The self-styled hacktivist group targeted the websites of No 10 and the Home Office early on Tuesday under what it called “Operation Free Assange”.
Hackers said they had also brought down websites belonging to the justice department and Department for Work and Pensions in the attack.
The online DDOS (distributed denial of service) attacks, which also hit sites in Sweden, came as the Ecuadorian president Rafael Correawarned Britain that attempting to enter his country’s embassy in London would be an act of diplomatic suicide.
Speaking on state television as the standoff continued, Correa said: “I think it would be suicidal for the United Kingdom. After that, the diplomatic premises of [the UK] in other territories could be violated all over the world.”
Downing Street has said it is committed to seeking a diplomatic solution with Ecuador over the standoff. William Hague, the foreign secretary, has made it clear Britain is obliged to extradite Assange to Sweden to face questioning over allegations of sexual misconduct, which he denies. Assange fears being transferred to the United States if he travels to contest the allegations.
The WikiLeaks founder has been in the embassy in Knightsbridge since mid-June and on Sunday addressed crowds of supporters from the balcony. The speech, in which Assange took aim at the US and UK governments, has proved to be a rallying cry for Assange’s online supporters.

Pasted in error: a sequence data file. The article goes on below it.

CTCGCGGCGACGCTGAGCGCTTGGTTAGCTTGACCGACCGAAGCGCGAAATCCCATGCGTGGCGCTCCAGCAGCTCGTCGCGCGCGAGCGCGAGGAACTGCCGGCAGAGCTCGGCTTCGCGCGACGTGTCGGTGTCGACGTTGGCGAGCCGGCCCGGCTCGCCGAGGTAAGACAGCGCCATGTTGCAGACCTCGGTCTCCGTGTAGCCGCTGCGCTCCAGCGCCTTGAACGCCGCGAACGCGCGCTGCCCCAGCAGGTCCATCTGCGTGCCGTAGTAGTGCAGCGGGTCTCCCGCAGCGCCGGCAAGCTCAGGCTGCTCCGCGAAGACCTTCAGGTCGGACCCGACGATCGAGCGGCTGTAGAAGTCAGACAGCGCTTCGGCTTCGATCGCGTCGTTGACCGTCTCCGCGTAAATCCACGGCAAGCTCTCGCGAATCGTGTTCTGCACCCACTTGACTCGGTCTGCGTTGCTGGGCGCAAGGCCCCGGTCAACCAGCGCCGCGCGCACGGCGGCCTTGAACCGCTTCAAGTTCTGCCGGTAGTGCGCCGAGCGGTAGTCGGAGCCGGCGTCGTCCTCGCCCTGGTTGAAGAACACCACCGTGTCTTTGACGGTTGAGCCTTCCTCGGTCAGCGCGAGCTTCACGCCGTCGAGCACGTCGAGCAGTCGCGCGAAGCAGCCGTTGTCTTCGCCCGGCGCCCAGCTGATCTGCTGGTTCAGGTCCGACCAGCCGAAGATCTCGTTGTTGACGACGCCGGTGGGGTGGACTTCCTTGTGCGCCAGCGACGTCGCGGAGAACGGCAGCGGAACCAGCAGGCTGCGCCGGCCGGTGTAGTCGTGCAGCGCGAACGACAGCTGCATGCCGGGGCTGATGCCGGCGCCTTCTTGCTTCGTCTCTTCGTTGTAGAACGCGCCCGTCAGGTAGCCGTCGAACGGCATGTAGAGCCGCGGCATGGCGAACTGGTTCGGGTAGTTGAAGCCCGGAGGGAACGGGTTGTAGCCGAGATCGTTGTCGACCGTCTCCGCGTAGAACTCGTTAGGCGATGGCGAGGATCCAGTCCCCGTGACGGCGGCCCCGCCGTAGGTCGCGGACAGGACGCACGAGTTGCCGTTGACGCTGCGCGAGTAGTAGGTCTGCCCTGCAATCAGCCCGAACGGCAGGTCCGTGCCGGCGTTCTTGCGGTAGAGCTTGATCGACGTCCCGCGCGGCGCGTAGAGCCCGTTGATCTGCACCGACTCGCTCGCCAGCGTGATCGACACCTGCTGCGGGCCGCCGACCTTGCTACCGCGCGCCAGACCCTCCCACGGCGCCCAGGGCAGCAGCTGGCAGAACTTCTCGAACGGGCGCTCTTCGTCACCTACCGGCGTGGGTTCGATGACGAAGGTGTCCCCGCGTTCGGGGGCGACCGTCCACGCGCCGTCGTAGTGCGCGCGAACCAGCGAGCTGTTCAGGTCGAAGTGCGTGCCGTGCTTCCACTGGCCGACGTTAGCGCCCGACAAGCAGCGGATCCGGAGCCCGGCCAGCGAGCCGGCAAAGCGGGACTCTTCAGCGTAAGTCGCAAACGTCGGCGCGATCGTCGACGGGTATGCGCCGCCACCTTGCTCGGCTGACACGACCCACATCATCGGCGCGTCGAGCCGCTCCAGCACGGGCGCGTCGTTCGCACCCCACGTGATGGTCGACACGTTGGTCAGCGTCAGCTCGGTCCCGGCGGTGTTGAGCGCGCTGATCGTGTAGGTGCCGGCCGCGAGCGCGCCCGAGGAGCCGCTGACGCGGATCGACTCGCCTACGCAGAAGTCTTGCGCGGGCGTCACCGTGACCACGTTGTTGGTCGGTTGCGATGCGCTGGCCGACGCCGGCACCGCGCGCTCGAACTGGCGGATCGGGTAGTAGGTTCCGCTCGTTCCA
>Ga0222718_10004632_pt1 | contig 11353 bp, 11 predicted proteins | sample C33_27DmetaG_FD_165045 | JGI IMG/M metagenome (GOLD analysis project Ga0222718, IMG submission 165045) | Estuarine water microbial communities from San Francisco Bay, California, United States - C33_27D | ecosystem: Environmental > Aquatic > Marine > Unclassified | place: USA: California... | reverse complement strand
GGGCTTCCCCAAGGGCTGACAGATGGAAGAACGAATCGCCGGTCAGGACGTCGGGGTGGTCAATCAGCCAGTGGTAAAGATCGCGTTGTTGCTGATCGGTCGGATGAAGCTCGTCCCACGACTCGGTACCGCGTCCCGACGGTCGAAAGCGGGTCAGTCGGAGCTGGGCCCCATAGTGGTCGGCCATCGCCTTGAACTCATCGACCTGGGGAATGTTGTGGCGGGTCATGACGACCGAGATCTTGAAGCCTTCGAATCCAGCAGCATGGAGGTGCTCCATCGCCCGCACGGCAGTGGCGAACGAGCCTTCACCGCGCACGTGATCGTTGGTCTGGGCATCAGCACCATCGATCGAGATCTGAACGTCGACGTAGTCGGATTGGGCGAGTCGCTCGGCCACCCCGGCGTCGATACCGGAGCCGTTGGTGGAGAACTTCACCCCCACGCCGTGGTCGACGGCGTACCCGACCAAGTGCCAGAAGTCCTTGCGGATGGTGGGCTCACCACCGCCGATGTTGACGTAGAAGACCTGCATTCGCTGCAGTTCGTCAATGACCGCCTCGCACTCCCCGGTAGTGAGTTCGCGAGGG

One Twitter account with 145,200 followers which is linked to the loose-knit group on Tuesday tweeted a picture of a man wearing an Anonymous mask, holding aloft a “Free Assange” poster outside what appeared to be the Ecuadorian embassy in London. Another Anonymous Twitter account, which has 281,000 followers, tweeted during the Free Assange attacks: “We’re living in oppressive times. Sadly there’s no other option than fighting even if that means being outlawed.”
Anonymous first came to prominence through its online attacks in support of Assange in December 2010, after WikiLeaks released part of a huge cache of diplomatic cables.
The hacking collective subsequently targeted global finance websites including Visa and PayPal after those companies severed links with the whistleblowers’ website.
A Home Office spokeswoman said: “The Home Office website was not hacked. It was targeted by protesters on Monday night but only experienced very minor interruption to the service.
“We had measures in place to protect the site and no other Home Office systems were affected.”